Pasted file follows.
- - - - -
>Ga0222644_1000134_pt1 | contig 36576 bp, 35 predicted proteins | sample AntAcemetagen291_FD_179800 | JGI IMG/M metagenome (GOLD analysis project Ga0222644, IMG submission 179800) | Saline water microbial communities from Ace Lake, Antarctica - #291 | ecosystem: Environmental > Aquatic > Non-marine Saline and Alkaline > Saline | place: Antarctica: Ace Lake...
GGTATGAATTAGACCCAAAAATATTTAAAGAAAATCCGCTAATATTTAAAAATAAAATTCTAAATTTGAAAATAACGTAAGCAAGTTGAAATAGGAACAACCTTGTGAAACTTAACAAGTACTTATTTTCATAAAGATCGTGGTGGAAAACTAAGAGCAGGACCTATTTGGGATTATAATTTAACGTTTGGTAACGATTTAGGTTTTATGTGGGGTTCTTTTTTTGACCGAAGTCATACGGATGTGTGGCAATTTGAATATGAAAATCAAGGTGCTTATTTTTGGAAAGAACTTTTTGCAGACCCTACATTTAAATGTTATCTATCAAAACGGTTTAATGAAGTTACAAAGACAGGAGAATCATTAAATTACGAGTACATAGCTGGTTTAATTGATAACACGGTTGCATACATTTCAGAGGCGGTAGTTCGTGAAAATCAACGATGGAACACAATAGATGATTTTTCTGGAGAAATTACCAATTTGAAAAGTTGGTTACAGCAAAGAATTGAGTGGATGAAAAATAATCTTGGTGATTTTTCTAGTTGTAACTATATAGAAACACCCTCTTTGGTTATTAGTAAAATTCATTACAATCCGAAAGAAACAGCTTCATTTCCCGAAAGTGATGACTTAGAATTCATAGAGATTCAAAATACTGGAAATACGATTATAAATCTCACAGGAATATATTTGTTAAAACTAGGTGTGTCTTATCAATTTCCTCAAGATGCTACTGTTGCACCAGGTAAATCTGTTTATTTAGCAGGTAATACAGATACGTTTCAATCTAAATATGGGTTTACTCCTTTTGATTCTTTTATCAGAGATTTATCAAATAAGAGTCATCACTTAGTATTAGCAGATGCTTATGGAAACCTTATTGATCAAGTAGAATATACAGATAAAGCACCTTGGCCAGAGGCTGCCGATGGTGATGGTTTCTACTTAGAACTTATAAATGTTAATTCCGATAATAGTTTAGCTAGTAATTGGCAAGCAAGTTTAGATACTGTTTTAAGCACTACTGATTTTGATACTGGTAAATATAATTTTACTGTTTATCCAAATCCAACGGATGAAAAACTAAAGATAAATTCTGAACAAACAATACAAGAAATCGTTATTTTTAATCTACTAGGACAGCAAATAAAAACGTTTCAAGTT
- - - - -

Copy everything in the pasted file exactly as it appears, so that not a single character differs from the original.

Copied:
>Ga0222644_1000134_pt1 | contig 36576 bp, 35 predicted proteins | sample AntAcemetagen291_FD_179800 | JGI IMG/M metagenome (GOLD analysis project Ga0222644, IMG submission 179800) | Saline water microbial communities from Ace Lake, Antarctica - #291 | ecosystem: Environmental > Aquatic > Non-marine Saline and Alkaline > Saline | place: Antarctica: Ace Lake...
GGTATGAATTAGACCCAAAAATATTTAAAGAAAATCCGCTAATATTTAAAAATAAAATTCTAAATTTGAAAATAACGTAAGCAAGTTGAAATAGGAACAACCTTGTGAAACTTAACAAGTACTTATTTTCATAAAGATCGTGGTGGAAAACTAAGAGCAGGACCTATTTGGGATTATAATTTAACGTTTGGTAACGATTTAGGTTTTATGTGGGGTTCTTTTTTTGACCGAAGTCATACGGATGTGTGGCAATTTGAATATGAAAATCAAGGTGCTTATTTTTGGAAAGAACTTTTTGCAGACCCTACATTTAAATGTTATCTATCAAAACGGTTTAATGAAGTTACAAAGACAGGAGAATCATTAAATTACGAGTACATAGCTGGTTTAATTGATAACACGGTTGCATACATTTCAGAGGCGGTAGTTCGTGAAAATCAACGATGGAACACAATAGATGATTTTTCTGGAGAAATTACCAATTTGAAAAGTTGGTTACAGCAAAGAATTGAGTGGATGAAAAATAATCTTGGTGATTTTTCTAGTTGTAACTATATAGAAACACCCTCTTTGGTTATTAGTAAAATTCATTACAATCCGAAAGAAACAGCTTCATTTCCCGAAAGTGATGACTTAGAATTCATAGAGATTCAAAATACTGGAAATACGATTATAAATCTCACAGGAATATATTTGTTAAAACTAGGTGTGTCTTATCAATTTCCTCAAGATGCTACTGTTGCACCAGGTAAATCTGTTTATTTAGCAGGTAATACAGATACGTTTCAATCTAAATATGGGTTTACTCCTTTTGATTCTTTTATCAGAGATTTATCAAATAAGAGTCATCACTTAGTATTAGCAGATGCTTATGGAAACCTTATTGATCAAGTAGAATATACAGATAAAGCACCTTGGCCAGAGGCTGCCGATGGTGATGGTTTCTACTTAGAACTTATAAATGTTAATTCCGATAATAGTTTAGCTAGTAATTGGCAAGCAAGTTTAGATACTGTTTTAAGCACTACTGATTTTGATACTGGTAAATATAATTTTACTGTTTATCCAAATCCAACGGATGAAAAACTAAAGATAAATTCTGAACAAACAATACAAGAAATCGTTATTTTTAATCTACTAGGACAGCAAATAAAAACGTTTCAAGTT